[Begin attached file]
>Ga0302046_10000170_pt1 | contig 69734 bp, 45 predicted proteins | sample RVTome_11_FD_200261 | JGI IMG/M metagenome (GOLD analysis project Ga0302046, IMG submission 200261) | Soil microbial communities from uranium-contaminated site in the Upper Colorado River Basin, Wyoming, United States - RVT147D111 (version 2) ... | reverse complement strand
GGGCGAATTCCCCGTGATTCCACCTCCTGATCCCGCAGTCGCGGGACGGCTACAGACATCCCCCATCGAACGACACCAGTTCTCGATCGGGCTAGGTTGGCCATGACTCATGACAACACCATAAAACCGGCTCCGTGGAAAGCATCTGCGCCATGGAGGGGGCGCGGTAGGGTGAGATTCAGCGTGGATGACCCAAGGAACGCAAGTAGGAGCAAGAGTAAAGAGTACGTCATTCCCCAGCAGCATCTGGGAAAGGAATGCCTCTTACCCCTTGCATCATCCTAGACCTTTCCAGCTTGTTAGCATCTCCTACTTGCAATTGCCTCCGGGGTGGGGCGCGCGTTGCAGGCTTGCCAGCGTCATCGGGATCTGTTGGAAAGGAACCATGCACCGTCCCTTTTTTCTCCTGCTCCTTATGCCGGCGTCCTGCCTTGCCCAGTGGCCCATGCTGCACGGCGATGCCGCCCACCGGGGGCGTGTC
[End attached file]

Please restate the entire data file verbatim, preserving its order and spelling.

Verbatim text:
>Ga0302046_10000170_pt1 | contig 69734 bp, 45 predicted proteins | sample RVTome_11_FD_200261 | JGI IMG/M metagenome (GOLD analysis project Ga0302046, IMG submission 200261) | Soil microbial communities from uranium-contaminated site in the Upper Colorado River Basin, Wyoming, United States - RVT147D111 (version 2) ... | reverse complement strand
GGGCGAATTCCCCGTGATTCCACCTCCTGATCCCGCAGTCGCGGGACGGCTACAGACATCCCCCATCGAACGACACCAGTTCTCGATCGGGCTAGGTTGGCCATGACTCATGACAACACCATAAAACCGGCTCCGTGGAAAGCATCTGCGCCATGGAGGGGGCGCGGTAGGGTGAGATTCAGCGTGGATGACCCAAGGAACGCAAGTAGGAGCAAGAGTAAAGAGTACGTCATTCCCCAGCAGCATCTGGGAAAGGAATGCCTCTTACCCCTTGCATCATCCTAGACCTTTCCAGCTTGTTAGCATCTCCTACTTGCAATTGCCTCCGGGGTGGGGCGCGCGTTGCAGGCTTGCCAGCGTCATCGGGATCTGTTGGAAAGGAACCATGCACCGTCCCTTTTTTCTCCTGCTCCTTATGCCGGCGTCCTGCCTTGCCCAGTGGCCCATGCTGCACGGCGATGCCGCCCACCGGGGGCGTGTC